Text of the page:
The myth of ‘backdoor’ data access

NSA director Admiral Michael Rogers speaks at the 2015 National Conference of the State Guard Association of the United States. (Photo courtesy of Maryland National Guard | FLICKR)

The U.S. National Security Agency (NSA) has been turning many heads the past few years over its controversial surveillance program. But recently, as reported by CNN Money, retired four-star general and former head of the NSA, Michael Hayden, made headlines for suggesting that the government should not end private data encryption.

Current FBI Director James Comey has criticized tech companies such as Google and Apple for helping terrorists “go dark.” He specifically criticized the practice of giving customers the only key to unlock their devices and personal chat history. Comey wants these tech companies to retain keys so that devices could be accessed through a backdoor, pending a court warrant.

While speaking at a cybersecurity conference in Miami Beach, Hayden said, “I disagree with Jim Comey. I actually think end-to-end encryption is good for America.”

There is some consensus among America’s tech professionals and academics that data encryption protects everything by keeping everyone out, including criminals and foreign spies. Denying the U.S. government access to “backdoors” not only protects individuals from a variety of threats, but it also could enable the U.S. government to better protect itself from foreign cyber-attacks.

Last October, The Wall Street Journal reported that CrowdStrike Inc., a cybersecurity firm, warned that its customers in the technology and pharmaceutical industries had faced unsuccessful intrusions from Chinese-linked hackers. And last September, as reported by the BBC, the U.S. Office of Personnel Management had millions of fingerprints stolen by a government hack, and most blamed China as the culprit.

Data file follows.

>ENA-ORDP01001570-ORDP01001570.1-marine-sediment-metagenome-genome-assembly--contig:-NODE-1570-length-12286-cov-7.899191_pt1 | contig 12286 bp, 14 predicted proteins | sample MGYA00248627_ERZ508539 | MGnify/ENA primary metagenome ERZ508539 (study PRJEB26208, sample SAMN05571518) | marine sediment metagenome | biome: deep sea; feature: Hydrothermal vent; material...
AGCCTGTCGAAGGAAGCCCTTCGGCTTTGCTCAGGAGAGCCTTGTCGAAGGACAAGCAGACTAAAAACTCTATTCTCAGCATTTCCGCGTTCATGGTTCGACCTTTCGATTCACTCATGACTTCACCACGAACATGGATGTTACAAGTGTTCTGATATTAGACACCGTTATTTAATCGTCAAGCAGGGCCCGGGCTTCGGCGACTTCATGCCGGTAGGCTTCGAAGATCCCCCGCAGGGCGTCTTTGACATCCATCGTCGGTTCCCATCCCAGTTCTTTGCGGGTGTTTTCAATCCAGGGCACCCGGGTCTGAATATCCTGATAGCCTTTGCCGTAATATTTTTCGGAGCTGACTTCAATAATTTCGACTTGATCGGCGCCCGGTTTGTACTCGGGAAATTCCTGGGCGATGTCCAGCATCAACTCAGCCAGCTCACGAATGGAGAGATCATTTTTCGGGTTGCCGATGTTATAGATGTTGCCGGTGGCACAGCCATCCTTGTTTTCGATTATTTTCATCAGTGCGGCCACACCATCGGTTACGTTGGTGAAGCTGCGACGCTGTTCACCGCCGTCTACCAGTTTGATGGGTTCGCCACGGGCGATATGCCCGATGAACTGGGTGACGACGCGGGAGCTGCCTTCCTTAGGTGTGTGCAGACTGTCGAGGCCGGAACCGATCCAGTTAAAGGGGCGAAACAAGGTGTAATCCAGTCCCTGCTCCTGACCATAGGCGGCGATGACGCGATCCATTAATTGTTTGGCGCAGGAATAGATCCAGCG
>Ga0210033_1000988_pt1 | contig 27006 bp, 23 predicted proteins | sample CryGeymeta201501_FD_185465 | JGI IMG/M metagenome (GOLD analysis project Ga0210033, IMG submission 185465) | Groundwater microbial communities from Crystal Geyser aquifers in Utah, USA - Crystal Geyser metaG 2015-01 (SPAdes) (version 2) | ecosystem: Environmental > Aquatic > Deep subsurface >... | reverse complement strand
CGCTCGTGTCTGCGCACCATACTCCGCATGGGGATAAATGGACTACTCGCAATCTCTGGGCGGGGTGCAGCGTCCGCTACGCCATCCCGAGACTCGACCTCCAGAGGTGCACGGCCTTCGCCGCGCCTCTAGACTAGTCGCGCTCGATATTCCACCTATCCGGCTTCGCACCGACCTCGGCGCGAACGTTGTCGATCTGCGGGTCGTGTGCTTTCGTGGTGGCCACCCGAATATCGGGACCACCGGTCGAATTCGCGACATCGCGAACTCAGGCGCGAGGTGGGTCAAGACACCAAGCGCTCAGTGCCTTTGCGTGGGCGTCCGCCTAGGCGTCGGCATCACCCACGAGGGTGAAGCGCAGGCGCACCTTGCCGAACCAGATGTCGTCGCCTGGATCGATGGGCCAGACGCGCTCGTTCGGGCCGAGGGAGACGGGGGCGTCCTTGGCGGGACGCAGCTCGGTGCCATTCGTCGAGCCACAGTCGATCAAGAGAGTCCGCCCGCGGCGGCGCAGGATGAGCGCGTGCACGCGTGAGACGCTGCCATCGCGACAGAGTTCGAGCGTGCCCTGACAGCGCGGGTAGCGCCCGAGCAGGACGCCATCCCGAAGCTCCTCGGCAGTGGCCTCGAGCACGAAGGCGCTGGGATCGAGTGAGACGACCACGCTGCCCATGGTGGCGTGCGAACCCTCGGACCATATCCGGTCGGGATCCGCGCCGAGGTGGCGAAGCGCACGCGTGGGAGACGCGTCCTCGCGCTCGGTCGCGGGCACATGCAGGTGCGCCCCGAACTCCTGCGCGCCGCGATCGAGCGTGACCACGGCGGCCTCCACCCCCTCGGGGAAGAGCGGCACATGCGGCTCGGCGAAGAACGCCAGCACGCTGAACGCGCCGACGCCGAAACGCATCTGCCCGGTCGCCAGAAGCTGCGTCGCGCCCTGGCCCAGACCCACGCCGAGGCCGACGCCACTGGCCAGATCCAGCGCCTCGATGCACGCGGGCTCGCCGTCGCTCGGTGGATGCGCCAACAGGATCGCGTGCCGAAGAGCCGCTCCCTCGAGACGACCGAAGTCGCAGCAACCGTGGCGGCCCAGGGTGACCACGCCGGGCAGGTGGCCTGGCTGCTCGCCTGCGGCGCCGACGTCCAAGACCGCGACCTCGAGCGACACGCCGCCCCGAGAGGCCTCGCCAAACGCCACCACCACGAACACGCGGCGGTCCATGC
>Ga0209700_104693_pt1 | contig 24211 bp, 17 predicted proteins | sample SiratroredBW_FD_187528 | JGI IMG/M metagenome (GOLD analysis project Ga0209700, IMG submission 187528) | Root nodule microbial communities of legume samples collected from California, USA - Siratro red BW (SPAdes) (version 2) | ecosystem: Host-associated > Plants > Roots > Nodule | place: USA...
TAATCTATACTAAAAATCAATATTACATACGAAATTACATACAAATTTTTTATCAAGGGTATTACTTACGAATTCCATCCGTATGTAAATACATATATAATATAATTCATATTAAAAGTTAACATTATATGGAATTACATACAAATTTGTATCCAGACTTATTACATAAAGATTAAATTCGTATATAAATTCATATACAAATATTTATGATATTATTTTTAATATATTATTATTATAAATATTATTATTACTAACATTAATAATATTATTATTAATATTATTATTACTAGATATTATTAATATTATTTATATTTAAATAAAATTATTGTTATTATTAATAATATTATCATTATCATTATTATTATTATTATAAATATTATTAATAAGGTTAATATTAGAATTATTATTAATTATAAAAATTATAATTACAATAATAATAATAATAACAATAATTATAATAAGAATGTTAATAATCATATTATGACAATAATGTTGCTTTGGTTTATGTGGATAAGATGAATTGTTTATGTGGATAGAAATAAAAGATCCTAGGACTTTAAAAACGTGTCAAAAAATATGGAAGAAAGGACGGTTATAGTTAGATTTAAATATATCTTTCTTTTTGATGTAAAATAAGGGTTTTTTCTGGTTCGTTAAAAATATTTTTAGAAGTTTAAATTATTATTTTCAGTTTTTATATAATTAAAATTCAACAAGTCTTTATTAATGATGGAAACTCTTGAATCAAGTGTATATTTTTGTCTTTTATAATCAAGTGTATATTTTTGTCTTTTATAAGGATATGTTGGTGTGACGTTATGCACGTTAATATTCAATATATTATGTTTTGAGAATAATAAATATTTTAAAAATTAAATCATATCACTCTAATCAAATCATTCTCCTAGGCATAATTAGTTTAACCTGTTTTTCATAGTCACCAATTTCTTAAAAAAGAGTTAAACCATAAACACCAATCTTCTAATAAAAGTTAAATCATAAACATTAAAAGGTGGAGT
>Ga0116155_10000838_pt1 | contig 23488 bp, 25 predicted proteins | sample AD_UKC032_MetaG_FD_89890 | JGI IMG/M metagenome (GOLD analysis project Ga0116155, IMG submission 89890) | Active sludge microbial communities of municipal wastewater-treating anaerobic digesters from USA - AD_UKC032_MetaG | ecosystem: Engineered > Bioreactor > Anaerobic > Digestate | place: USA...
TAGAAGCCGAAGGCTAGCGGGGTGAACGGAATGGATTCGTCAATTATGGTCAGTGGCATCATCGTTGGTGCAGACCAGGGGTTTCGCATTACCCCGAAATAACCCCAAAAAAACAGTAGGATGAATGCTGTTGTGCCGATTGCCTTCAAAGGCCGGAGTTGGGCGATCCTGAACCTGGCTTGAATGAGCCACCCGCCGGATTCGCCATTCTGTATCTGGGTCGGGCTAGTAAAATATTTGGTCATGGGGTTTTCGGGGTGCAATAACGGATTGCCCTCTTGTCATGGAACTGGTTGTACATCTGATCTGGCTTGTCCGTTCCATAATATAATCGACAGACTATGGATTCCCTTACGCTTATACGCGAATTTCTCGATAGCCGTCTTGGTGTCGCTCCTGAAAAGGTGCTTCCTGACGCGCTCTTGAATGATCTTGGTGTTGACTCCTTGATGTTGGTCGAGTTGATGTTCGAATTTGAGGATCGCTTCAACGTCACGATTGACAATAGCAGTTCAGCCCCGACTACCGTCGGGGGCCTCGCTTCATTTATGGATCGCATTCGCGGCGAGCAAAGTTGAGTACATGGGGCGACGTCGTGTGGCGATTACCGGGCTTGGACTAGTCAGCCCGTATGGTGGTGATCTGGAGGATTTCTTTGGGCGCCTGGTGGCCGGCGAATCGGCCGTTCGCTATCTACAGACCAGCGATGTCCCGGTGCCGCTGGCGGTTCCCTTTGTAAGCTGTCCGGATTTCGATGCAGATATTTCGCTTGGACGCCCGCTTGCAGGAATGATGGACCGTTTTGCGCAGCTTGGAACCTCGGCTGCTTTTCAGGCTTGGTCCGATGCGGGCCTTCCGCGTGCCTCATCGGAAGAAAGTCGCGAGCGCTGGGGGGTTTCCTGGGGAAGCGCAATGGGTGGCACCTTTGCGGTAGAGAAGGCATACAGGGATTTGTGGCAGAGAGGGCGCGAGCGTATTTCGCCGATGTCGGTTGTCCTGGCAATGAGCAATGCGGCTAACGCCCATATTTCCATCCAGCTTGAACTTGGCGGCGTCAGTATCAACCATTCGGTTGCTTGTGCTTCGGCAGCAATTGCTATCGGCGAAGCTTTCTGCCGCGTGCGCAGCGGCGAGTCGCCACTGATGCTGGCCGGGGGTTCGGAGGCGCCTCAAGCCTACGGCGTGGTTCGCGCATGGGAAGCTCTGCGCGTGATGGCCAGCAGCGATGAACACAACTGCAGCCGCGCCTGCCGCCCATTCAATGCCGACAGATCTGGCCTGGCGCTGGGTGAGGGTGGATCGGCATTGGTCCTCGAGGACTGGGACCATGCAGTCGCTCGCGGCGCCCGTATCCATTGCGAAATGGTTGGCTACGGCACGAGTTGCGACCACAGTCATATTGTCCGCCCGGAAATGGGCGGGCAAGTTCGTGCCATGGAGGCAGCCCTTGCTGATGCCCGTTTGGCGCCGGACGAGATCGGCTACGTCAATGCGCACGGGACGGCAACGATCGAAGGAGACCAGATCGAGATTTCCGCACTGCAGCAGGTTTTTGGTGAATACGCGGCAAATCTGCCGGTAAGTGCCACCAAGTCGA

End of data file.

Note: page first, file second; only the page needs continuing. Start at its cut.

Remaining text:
It is clear the U.S. government has proved itself, at best, to be a struggling player and, at worst, an incompetent player in the field of cybersecurity. Still, this is the same government that believes it knows best on how to deal with cybercrime.

“There is no such thing as a backdoor that just the government has. That’s a pipe dream in the purest sense of the word,” said Lucas Wittwer, a junior at DePaul majoring in information assurance and security engineering. “The moment you make a backdoor so that the government has access, the Chinese, Russians and even unscrupulous private parties have your data. Saying it is required for national security is borderline asinine.”

In regards to the threat of terrorism which many in Washington have raised concerns about, Wittwer believes there are more effective ways of stopping terrorist attacks.

“Multiple studies have concluded that most communication for terrorism happens in ‘clear text’ without encryption,” Wittwer said. “A recent example is the Paris attacks. They were discussed in detail in a Facebook group.”

Perhaps most concerning of all is the current lack of media coverage. Even in the 2016 presidential races, most candidates have remained vague when asked about the issue of data encryption.

As reported in a Time article in January, the main Democratic candidates appeared to be “out of the loop” regarding a debate question that asked about encryption technology.

Bernie Sanders completely derailed when he said, “it is not only the government that we have to worry about, it is private corporations.”

Hillary Clinton also largely avoided the question, but offered something more on point when she suggested “better intelligence cooperation.”

The Republican field is largely on the same page, with most candidates believing the U.S. government should have greater powers over digital communications, even if most debate answers were vague or hard to follow. The clear exceptions were Carly Fiorina, the former CEO of Hewlett-Packard Company, and the Libertarian-leaning Sen. Rand Paul.

Fiorina said she was against forcing companies to decrypt data, but that closer cooperation between social media companies and the U.S. government was necessary. Paul warned of using surveillance measures that would amount to tactics similar to those used in China or North Korea.

Politics may be complicating the issue, but we cannot let it compromise our resolve in sticking to the principles set forth by our Founding Fathers. The Federal government’s attempts to force companies and individuals to decrypt their private data amount to a huge affront on our personal liberties and our nation’s security.